Harold Godwinson ruled as Harold II, King of the English, for just over eight months; from early January, 1066 until his death at the battle of Hastings on the 14th October. The depiction of his demise in the Bayeux Tapestry, desperately clutching the fatal arrow which pierced his head, remains one of the most instantly-recognisable images portraying this period and influences modern perceptions. Harold tends to be remembered for his final failure and defeat rather than his political and military successes before that fateful year.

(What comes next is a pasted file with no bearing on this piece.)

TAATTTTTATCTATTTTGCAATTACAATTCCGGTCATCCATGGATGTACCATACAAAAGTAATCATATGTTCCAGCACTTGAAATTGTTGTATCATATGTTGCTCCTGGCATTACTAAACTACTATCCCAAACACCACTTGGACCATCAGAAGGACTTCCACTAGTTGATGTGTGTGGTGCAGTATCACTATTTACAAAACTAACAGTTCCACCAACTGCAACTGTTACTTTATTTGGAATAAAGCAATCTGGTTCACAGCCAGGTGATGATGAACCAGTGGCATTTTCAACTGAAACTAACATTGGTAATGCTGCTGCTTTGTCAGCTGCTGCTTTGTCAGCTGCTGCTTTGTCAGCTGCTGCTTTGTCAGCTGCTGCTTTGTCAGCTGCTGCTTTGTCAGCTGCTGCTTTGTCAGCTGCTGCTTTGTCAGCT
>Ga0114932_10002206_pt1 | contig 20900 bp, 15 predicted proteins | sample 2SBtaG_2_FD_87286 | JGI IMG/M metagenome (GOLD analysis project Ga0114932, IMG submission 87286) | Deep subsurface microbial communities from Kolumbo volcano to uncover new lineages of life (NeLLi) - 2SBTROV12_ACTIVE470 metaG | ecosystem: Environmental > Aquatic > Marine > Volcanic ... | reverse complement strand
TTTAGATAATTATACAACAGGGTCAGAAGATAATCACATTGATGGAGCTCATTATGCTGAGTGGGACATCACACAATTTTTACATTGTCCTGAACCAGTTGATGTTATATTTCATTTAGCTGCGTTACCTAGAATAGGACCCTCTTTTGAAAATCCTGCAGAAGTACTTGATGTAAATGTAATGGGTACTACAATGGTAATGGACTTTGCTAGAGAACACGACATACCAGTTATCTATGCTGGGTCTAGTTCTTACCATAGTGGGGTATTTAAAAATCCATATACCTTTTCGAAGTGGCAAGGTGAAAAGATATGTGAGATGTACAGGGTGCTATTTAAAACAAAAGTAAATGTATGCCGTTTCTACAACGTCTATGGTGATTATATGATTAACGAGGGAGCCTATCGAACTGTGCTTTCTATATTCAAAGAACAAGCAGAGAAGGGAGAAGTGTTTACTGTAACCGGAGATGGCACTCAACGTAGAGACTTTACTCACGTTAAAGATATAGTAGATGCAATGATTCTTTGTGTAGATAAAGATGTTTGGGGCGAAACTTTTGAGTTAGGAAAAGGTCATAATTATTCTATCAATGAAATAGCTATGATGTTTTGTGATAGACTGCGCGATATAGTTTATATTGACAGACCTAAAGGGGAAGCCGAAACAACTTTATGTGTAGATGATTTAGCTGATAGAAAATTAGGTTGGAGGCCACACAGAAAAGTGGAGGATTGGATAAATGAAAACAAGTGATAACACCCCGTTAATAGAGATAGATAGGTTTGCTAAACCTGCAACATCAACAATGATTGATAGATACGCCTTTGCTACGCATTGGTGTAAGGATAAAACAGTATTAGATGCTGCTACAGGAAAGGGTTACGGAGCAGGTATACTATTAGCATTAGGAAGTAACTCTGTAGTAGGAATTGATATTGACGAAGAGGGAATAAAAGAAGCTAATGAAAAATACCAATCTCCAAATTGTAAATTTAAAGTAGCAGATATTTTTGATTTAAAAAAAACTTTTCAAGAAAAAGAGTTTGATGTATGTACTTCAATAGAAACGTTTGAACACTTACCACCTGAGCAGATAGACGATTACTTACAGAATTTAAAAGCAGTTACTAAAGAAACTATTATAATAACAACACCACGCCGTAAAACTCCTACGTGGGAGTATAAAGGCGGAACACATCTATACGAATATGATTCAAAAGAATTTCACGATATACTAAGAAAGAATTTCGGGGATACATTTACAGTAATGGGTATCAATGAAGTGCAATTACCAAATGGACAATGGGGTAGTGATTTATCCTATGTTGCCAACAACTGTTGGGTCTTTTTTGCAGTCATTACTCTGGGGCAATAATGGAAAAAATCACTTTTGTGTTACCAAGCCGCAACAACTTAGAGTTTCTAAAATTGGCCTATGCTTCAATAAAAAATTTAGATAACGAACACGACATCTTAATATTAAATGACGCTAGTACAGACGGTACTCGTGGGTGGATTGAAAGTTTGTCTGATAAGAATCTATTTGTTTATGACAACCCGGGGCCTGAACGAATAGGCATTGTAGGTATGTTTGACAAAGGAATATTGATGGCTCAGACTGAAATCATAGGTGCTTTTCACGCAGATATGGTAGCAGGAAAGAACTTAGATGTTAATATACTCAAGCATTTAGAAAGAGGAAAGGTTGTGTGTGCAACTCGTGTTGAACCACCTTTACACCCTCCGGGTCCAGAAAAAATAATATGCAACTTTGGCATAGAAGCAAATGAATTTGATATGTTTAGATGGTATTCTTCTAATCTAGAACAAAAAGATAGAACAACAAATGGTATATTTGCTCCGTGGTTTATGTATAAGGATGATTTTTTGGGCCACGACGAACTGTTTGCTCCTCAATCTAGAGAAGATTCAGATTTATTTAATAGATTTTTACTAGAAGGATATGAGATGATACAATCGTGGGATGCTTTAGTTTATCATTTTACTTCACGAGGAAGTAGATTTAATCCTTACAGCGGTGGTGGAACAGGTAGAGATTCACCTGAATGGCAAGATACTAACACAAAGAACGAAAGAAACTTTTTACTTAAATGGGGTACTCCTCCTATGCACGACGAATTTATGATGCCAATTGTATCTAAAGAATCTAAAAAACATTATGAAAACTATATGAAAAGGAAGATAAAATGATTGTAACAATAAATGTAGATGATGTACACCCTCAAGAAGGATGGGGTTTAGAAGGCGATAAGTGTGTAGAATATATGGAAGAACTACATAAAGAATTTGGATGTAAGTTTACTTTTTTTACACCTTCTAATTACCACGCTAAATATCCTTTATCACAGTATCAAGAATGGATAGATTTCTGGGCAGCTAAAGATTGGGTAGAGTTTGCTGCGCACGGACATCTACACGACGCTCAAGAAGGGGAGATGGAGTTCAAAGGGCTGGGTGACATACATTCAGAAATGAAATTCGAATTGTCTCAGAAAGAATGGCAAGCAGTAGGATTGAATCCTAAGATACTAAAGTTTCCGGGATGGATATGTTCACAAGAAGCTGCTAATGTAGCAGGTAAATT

Harold was born sometime before 1020. His father was Earl Godwin of Wessex, an Anglo-Saxon who, nevertheless, rose to prominence as a regional ruler and administrator under England's new …
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Flanders, Steve. "Reign of King Harold II". The Literary Encyclopedia. First published 12 July 2006
[https://www.litencyc.com/php/stopics.php?rec=true&UID=1673, accessed 19 November 2017.]